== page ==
Lawmakers in Annapolis are eyeing legislation sought by Realtors to lower Maryland's high real estate closing costs. But the effort faces stiff opposition from bankers and local officials, who stand to lose millions of dollars.
A bill is pending before the House of Delegates that would require all Maryland property owners to pay their real estate taxes in semiannual installments, ending the current practice of collecting the taxes annually. A similar bill is before a Senate committee.
House Speaker Casper R. Taylor Jr. touted the legislation yesterday as "a solution to Maryland's very high closing costs" and the equivalent of a tax refund for hundreds of thousands of homeowners. "We are in a minority of states that still require you, when you come to settlement, to cough up an entire year's worth of property taxes up front," Taylor said. "That's a great impediment to the business climate and to a competitive homeownership market."
Property taxes account for up to 20 percent of closing costs in some Maryland counties, and up to 40 percent in Baltimore City, Realtors say. With a switch to semiannual tax payments, the buyer of a $150,000 house could save $630, proponents say.
"You don't pay your car payments a year in advance," noted Marc Witman, president of the Greater Baltimore Board of Realtors.
"It's outrageous that this state collects property taxes a year in advance."
Homeowners also would get a one-time refund, because many of them are paying up to 14 months' worth of real estate taxes into escrow accounts, to be held by banks and other financial institutions until their tax bills come due.
The legislation would allow lenders to keep in escrow only eight months of real estate taxes at a time. The balance -- about $500 million, by some estimates -- would be returned to 900,000 families who have mortgages.
"It would be a real shot in the arm for the Maryland economy," said Del. Peter Franchot, a Montgomery County Democrat who is the House bill's chief sponsor.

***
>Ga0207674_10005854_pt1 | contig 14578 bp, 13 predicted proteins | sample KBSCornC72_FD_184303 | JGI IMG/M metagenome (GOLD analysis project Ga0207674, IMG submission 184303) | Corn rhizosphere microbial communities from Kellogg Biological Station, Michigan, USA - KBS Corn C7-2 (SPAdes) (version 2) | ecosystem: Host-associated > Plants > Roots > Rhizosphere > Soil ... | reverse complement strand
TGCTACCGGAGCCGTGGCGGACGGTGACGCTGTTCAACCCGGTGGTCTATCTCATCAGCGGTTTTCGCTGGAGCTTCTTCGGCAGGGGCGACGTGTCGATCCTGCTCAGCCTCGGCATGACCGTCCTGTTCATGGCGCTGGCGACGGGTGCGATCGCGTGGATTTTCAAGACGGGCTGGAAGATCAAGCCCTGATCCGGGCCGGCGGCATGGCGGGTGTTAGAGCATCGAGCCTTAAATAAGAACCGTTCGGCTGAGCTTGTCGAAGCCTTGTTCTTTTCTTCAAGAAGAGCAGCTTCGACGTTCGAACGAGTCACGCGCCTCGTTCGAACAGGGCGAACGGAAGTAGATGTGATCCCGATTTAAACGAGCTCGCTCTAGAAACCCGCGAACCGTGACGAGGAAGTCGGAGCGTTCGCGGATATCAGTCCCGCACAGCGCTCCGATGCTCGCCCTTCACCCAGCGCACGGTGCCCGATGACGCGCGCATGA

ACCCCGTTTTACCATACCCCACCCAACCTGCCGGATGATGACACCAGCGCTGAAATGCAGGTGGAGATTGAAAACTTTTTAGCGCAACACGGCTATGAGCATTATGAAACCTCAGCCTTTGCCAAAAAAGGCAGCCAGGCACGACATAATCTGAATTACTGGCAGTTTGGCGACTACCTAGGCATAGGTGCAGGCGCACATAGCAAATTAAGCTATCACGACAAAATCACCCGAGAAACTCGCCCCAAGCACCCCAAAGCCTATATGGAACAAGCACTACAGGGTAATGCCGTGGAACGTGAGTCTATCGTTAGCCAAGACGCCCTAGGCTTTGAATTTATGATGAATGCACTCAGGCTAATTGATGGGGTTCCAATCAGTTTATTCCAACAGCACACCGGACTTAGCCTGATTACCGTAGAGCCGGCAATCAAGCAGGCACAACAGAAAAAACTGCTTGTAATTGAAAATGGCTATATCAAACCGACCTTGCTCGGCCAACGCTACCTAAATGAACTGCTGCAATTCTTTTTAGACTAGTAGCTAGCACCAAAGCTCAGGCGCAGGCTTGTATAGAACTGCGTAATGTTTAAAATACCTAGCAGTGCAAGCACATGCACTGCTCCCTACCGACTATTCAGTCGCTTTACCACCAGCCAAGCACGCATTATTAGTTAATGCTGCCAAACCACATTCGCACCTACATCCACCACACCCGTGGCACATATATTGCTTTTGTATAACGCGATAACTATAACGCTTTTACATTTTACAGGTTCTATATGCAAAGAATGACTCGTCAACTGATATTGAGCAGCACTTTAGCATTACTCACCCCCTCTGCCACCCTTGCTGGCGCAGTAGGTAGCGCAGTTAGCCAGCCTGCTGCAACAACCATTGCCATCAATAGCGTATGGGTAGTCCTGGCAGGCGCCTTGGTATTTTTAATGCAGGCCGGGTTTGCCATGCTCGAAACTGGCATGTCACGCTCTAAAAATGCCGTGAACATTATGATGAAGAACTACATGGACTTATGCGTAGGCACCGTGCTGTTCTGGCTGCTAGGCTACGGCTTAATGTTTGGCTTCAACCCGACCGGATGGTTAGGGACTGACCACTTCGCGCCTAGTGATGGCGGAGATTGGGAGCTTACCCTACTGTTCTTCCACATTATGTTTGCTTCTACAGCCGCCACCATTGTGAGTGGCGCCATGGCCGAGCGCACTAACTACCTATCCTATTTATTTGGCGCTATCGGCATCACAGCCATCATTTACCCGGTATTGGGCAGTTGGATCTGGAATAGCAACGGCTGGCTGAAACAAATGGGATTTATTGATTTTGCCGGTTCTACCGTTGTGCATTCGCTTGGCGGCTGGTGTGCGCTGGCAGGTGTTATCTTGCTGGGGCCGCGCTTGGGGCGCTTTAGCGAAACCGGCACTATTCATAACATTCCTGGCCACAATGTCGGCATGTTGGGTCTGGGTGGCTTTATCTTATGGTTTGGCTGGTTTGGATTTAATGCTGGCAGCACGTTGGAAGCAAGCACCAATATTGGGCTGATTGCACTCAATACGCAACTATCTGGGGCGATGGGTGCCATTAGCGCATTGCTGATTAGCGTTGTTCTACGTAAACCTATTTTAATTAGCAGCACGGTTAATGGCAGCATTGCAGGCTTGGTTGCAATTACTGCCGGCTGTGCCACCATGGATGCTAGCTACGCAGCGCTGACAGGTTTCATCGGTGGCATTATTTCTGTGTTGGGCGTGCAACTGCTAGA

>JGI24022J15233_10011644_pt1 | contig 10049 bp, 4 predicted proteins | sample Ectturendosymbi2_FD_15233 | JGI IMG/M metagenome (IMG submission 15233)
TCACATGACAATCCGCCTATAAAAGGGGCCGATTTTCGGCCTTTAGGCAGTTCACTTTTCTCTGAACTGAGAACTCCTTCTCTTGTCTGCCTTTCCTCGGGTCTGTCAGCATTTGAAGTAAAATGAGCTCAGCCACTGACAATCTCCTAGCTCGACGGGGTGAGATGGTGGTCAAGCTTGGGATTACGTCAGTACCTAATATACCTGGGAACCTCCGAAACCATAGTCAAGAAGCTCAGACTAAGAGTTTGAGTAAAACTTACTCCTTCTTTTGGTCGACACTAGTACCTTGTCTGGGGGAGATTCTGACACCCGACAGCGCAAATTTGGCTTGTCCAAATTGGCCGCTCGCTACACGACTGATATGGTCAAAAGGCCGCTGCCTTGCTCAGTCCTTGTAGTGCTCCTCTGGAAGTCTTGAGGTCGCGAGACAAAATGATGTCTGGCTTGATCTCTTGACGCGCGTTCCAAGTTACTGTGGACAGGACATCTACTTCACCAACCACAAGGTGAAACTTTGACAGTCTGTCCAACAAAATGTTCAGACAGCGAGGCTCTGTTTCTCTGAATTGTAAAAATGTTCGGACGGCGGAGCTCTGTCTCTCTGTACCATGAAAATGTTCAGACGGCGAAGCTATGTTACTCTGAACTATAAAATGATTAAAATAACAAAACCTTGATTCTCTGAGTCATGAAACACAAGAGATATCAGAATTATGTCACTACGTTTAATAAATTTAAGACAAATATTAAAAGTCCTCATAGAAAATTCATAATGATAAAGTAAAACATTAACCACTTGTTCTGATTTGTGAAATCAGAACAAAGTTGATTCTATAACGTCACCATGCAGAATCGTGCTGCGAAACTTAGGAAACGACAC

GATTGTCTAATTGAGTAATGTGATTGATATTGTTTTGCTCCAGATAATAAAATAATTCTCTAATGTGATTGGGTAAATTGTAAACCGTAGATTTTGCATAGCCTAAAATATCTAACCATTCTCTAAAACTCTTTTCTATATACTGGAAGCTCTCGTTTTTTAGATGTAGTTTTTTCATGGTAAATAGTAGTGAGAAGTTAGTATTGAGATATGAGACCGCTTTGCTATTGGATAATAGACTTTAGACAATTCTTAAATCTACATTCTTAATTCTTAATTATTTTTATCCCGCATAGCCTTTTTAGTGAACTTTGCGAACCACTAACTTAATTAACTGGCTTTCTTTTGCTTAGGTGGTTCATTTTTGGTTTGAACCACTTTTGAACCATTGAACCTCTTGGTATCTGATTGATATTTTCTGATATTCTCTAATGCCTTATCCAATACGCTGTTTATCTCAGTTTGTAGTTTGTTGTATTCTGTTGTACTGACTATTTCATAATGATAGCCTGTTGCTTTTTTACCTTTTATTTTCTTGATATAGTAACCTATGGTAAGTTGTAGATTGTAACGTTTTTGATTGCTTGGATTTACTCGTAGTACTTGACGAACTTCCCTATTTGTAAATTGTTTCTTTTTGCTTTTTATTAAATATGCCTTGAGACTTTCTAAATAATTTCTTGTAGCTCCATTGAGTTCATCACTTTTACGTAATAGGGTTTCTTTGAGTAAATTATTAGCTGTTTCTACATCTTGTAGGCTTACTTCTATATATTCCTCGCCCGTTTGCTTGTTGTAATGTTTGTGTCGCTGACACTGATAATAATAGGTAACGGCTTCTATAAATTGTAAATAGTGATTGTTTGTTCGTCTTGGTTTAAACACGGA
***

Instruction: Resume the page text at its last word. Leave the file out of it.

The tax payment change is opposed by county and municipal officials, who will lose the interest income from receiving annual payments. Baltimore City claims that it could lose $3.7 million a year in interest from not getting the full year's payments up front. Opponents note that semiannual tax payments have been optional since 1995, under a law the General Assembly adopted with Realtors' support. Yet no more than 3 percent of property owners have chosen to switch from annual payments.
"The people have given this a resounding `no' vote," said David Bliden, executive director of the Maryland Association of Counties.
Realtors say there is little incentive now for homebuyers to make semi-annual tax payments. A purchaser must reimburse the seller for taxes already paid in advance -- thereby undercutting any savings on closing costs.
Local governments could recoup some of their lost income by charging fees for handling semiannual payments.
Supporters say the savings to homebuyers and homeowners -- more than $600, on average -- would outweigh the fees, which would total no more than $1 to $2 a month.
But spokesmen for the state's banking industry noted that some homeowners will be unhappy paying fees for semiannual payments, and they predicted that banks also would levy service charges to cover their costs of processing escrow payments twice a year instead of annually.
"Maybe you think you're going to lower the closing cost for some citizens, but others are going to pay a fee they have not had to pay before, and it's going to increase the cost of lending," said D. Robert Enten, a lobbyist for the Maryland Bankers Association.
"There's no free lunch out there," he said. "This cost is going to get picked up."
Pub Date: 3/23/99